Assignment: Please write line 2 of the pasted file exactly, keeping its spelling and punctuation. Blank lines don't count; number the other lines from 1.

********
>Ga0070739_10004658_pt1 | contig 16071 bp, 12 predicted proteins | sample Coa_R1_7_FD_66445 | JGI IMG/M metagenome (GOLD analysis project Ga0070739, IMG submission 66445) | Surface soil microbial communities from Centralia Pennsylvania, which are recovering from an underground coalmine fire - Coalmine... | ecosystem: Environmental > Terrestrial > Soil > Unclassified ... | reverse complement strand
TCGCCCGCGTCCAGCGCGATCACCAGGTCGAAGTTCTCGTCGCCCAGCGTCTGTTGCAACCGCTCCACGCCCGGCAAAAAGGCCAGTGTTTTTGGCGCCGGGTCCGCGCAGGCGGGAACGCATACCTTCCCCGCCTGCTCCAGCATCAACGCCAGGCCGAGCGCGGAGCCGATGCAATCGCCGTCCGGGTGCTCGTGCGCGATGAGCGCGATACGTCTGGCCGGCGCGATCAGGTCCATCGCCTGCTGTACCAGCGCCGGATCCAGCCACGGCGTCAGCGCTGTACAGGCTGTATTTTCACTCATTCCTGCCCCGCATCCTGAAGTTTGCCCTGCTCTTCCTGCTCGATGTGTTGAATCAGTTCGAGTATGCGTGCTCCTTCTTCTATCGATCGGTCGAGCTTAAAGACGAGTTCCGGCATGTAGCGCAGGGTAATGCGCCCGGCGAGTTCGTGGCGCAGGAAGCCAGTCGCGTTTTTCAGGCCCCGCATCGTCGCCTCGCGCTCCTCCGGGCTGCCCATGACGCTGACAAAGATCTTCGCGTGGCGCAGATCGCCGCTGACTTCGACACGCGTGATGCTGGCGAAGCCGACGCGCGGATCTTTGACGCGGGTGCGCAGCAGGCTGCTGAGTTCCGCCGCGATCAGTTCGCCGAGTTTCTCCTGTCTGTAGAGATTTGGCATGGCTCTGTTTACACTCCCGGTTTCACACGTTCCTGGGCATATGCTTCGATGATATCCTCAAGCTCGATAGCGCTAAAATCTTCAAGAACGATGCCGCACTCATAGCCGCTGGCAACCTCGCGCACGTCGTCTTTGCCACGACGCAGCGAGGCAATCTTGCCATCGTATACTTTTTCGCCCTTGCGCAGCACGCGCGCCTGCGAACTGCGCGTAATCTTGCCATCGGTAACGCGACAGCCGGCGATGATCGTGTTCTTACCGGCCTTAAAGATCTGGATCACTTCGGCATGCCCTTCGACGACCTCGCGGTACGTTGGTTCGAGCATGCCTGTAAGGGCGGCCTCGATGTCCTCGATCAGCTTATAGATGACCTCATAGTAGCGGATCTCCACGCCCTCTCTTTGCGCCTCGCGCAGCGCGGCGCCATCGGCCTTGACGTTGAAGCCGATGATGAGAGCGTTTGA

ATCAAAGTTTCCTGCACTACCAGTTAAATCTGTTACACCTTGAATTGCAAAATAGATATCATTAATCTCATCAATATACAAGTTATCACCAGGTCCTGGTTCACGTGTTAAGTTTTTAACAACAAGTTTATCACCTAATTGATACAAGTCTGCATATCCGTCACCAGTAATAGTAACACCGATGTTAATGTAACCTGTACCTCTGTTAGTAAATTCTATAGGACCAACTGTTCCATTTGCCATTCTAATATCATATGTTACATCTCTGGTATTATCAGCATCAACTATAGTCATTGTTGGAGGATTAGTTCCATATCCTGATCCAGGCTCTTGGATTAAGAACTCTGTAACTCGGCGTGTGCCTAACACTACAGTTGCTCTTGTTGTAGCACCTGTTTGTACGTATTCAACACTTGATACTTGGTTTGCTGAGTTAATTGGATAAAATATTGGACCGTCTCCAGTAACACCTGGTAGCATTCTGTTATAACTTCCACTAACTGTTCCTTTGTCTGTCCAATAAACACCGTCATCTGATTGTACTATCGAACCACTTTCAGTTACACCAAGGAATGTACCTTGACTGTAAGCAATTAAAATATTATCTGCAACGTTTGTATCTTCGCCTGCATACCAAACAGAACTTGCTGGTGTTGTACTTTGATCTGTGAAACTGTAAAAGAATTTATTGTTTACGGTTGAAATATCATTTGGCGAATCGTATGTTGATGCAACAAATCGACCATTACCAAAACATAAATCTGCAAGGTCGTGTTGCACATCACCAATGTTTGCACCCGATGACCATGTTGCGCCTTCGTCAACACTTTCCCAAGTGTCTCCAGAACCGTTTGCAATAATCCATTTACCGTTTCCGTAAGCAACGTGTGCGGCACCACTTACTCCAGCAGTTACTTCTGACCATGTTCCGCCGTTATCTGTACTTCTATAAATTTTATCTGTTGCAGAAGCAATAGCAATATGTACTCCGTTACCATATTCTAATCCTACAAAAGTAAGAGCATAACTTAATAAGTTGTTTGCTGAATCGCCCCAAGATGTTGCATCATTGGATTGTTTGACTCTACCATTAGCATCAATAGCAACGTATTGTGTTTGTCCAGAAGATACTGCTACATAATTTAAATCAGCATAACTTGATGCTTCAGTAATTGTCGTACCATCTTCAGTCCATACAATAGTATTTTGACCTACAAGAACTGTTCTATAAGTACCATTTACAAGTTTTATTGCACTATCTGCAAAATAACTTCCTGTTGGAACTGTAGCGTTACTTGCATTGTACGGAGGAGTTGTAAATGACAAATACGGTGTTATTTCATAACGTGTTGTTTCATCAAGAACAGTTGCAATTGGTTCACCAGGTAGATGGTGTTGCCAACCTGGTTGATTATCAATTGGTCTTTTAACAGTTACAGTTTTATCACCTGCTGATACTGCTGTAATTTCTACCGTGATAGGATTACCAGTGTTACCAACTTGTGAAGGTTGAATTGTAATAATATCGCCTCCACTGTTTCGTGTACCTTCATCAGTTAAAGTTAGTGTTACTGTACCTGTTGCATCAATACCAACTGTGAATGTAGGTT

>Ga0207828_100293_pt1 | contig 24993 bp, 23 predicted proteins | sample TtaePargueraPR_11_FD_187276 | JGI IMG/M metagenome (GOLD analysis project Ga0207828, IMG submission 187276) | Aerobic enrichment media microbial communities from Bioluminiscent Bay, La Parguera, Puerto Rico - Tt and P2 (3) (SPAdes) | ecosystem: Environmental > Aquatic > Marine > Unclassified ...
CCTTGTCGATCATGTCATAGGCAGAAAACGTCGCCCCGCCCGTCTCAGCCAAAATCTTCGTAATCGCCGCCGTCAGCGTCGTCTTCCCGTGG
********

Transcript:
TCGCCCGCGTCCAGCGCGATCACCAGGTCGAAGTTCTCGTCGCCCAGCGTCTGTTGCAACCGCTCCACGCCCGGCAAAAAGGCCAGTGTTTTTGGCGCCGGGTCCGCGCAGGCGGGAACGCATACCTTCCCCGCCTGCTCCAGCATCAACGCCAGGCCGAGCGCGGAGCCGATGCAATCGCCGTCCGGGTGCTCGTGCGCGATGAGCGCGATACGTCTGGCCGGCGCGATCAGGTCCATCGCCTGCTGTACCAGCGCCGGATCCAGCCACGGCGTCAGCGCTGTACAGGCTGTATTTTCACTCATTCCTGCCCCGCATCCTGAAGTTTGCCCTGCTCTTCCTGCTCGATGTGTTGAATCAGTTCGAGTATGCGTGCTCCTTCTTCTATCGATCGGTCGAGCTTAAAGACGAGTTCCGGCATGTAGCGCAGGGTAATGCGCCCGGCGAGTTCGTGGCGCAGGAAGCCAGTCGCGTTTTTCAGGCCCCGCATCGTCGCCTCGCGCTCCTCCGGGCTGCCCATGACGCTGACAAAGATCTTCGCGTGGCGCAGATCGCCGCTGACTTCGACACGCGTGATGCTGGCGAAGCCGACGCGCGGATCTTTGACGCGGGTGCGCAGCAGGCTGCTGAGTTCCGCCGCGATCAGTTCGCCGAGTTTCTCCTGTCTGTAGAGATTTGGCATGGCTCTGTTTACACTCCCGGTTTCACACGTTCCTGGGCATATGCTTCGATGATATCCTCAAGCTCGATAGCGCTAAAATCTTCAAGAACGATGCCGCACTCATAGCCGCTGGCAACCTCGCGCACGTCGTCTTTGCCACGACGCAGCGAGGCAATCTTGCCATCGTATACTTTTTCGCCCTTGCGCAGCACGCGCGCCTGCGAACTGCGCGTAATCTTGCCATCGGTAACGCGACAGCCGGCGATGATCGTGTTCTTACCGGCCTTAAAGATCTGGATCACTTCGGCATGCCCTTCGACGACCTCGCGGTACGTTGGTTCGAGCATGCCTGTAAGGGCGGCCTCGATGTCCTCGATCAGCTTATAGATGACCTCATAGTAGCGGATCTCCACGCCCTCTCTTTGCGCCTCGCGCAGCGCGGCGCCATCGGCCTTGACGTTGAAGCCGATGATGAGAGCGTTTGA